A village loomed on the opposite bank. Women were out pounding their washing on the rocks. The whole scene reminded me of an ink and wash painting, with the ripples of water ruffling its surface. The local river traffic was bamboo rafts, each made from five bamboo poles turned up at the ends to float better, and propelled punt-style by men with long bamboo poles. Some rafts en route to a market were overladen and awash, but their cargoes were safely above waterlevel in a series of baskets. Clusters of fishing barges were moored near riverside villages; many fishermen live on their boats, which are spacious plank-hulled craft with curved awnings of wood or straw matting. Their fishing nets were strung to dry among washing lines of laundry, stacks of firewood and exotic song-birds in cages. The worst hazard was caused by the motor cruisers which came ploughing their way along at top speed, travelling in convoys but trying to overtake each other, and some of them towing extra barges on long tow ropes. It gave me quite a shock when I saw an armada bearing down on me, their leaders blasting their air-homs to warn me to move over. The cruisers plied the river daily to Yangshuo carrying scores of tourists; most were Chinese though a few were Europeans. Many waved to me and by the second day when the boat crews recognised me they tooted their hooters and cheered, and slowed to avoid swamping me. After they had all passed, peace was restored and the waves diminished until only ripples lapped the sandy shores, and deep pools became mirrors for the pinnacles which towered into the sky. Yangshuo was entertaining because my paddle-connector jammed again, and to try and unscrew it I resorted to greasing the joint with pork fat which I got from a cafe. It didn’t work and most of the cafe’s clientele tried their hands at it, with as many as six men at a time pulling and twisting from both ends of the paddle. Brute force also failed, and it wasn’t until I tried using sewing machine oil, from a shoemaker, that the connector finally slid free.

The Lijiang River flows into the Pearl River and out to the South China Sea. With only three days left on my visa, I caught a bus downriver from Yangshuo to Wuzhou. The road, a minor one, led through a string of villages whose inhabitants were threshing rice in wooden threshing boxes, one for every few paddy fields. One of the satisfying things about my journey through China is to have come out of the desert early in spring when plants are young, and watched them in the changing scenery becoming mature and ripening to gold. Harvesting was now going on throughout China; it was_th culmination of a growing-season. I also felt seasoned and more complete. My journey had been fulfilling; and it seemed to have lasted longer than four months. There were two more boat-rides yet to come, but now the canoe was a passenger too. After a full day jolting along on secondary roads we reached Wuzhou, where I hoped to catch an overnight steamer down the Pearl River to Canton. I was lucky to get the last sleeping-space left. These are arranged along a platform with low partitions to stop your neighbours rolling into your space. Each space has a porthole, open for the cooling breeze, and after I’d boarded the steamer I lay looking out at the wide river, hazy in the late sun. Wuzhou was a shambles of buildings propping each other up but with more charm than the new town across the river, despite its white pagoda. My neighbour in the next berth was a heavyweight Han who managed to break the wooden partition by leaning on it. I shared my picnic supper with the family on my other side, and they gave me shrimps and home-cooked titbits. Everyone spoke Cantonese, which sounded harsh and raucous to my ears, and they could not understand my Mandarin. I slept well, and awoke to watch a pearly dawn and a small ferry with six swimming water-buffalo on ropes being led by its passengers. By the time I disembarked in Canton it was raining. It was difficult to find the quay that serves the Hong Kong ferries, but fortunately when I got there they had space on the ferry that night. After a day in Canton I boarded it, and as we steamed away from the mainland, I said goodbye to China. The three Polo travellers left China by sea.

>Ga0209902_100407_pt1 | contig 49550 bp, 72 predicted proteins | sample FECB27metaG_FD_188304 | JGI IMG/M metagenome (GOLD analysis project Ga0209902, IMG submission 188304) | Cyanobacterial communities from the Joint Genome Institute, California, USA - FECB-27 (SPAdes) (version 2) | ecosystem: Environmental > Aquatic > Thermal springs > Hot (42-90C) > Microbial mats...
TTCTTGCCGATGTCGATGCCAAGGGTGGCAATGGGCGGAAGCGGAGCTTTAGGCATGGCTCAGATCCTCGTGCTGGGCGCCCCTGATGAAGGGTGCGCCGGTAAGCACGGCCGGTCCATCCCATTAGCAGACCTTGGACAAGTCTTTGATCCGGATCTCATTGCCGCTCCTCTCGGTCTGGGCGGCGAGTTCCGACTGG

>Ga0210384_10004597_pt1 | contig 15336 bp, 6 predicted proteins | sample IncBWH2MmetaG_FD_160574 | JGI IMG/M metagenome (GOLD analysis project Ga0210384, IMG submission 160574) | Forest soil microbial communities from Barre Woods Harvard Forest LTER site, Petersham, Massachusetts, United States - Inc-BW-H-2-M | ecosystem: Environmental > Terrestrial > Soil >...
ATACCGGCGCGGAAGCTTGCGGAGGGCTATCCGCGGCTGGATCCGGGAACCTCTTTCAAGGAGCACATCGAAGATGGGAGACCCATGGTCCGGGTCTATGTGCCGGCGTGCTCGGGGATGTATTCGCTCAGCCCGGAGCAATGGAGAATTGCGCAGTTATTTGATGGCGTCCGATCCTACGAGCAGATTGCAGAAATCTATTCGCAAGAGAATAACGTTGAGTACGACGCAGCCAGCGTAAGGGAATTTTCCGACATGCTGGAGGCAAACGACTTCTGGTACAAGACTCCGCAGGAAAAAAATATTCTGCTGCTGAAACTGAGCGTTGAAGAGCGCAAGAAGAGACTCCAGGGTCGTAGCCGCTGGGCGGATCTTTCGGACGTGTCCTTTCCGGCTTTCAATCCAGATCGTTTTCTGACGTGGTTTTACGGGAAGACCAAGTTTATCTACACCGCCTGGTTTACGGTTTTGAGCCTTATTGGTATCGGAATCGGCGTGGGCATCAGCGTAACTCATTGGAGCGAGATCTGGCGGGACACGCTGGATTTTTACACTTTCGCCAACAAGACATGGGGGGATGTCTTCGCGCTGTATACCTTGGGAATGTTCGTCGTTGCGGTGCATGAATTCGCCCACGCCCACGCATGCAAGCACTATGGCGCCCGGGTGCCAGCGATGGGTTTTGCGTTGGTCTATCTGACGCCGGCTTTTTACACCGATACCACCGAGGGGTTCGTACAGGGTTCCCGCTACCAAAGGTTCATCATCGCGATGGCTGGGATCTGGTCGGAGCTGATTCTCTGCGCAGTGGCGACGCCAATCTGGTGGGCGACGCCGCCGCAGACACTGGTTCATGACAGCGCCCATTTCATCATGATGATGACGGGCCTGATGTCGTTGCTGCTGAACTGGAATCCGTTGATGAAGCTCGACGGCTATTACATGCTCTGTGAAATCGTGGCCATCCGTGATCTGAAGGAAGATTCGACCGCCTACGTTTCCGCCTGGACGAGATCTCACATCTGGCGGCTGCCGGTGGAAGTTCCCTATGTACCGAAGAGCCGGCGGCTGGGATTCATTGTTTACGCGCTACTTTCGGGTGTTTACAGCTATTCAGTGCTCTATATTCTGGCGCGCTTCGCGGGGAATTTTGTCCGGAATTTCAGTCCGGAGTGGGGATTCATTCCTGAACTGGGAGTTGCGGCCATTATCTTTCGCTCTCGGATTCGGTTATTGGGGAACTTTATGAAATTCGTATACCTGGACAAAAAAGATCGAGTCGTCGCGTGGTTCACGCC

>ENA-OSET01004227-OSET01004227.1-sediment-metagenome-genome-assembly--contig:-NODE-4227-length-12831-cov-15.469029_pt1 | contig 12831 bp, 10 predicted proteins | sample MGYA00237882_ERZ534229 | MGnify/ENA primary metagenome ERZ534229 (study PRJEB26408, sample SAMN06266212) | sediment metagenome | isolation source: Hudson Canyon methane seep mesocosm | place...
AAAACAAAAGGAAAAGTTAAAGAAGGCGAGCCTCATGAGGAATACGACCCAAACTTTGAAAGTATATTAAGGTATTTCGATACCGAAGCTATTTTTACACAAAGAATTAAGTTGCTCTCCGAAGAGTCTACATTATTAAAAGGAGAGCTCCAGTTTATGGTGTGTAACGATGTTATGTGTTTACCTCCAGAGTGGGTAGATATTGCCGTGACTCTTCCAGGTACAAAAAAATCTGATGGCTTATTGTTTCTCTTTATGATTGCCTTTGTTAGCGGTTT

They must have had mixed feelings after seventeen years in the East. At first, the Khan had refused them permission to go home, saying that he liked them too much. But they knew that if they did not leave before the old Khan died, they could lose their travel facilities and protection. Also at that time, a princess was being sent by the Kublai Khan to the Khan of Persia, but because of Tartar wars along the overland route she would have to travel by sea. Fourteen ships were made ready, and the Khan was persuaded to let the Polos travel aboard them because, being Venetian, they had navigational skills. They left in 1292, the voyage to Persia took two years and they arrived back in Venice in 1295. The story goes that their family didn’t recognise them, which would hardly be surprising if they were dressed in travel-worn Tartar clothes and had almost forgotten how to speak the Venetian tongue. But human nature being what it is, when they showed the jewels they were carrying, their family began to recognise their lost relatives after all. Just before the outbreak of the Second World War my grandmother left China on the Trans-Siberian railway. My mother had already left, travelling by ship with her nanny and school trunks, bound for England. I wondered what she would make of China today. To me it had been many things but above all an overwhelming emotional experience. I had travelled not as a passenger but as someone privileged to see beneath the multi-layered surfaces. The journey had left me exhausted but replete. Now I was ready for a new beginning. .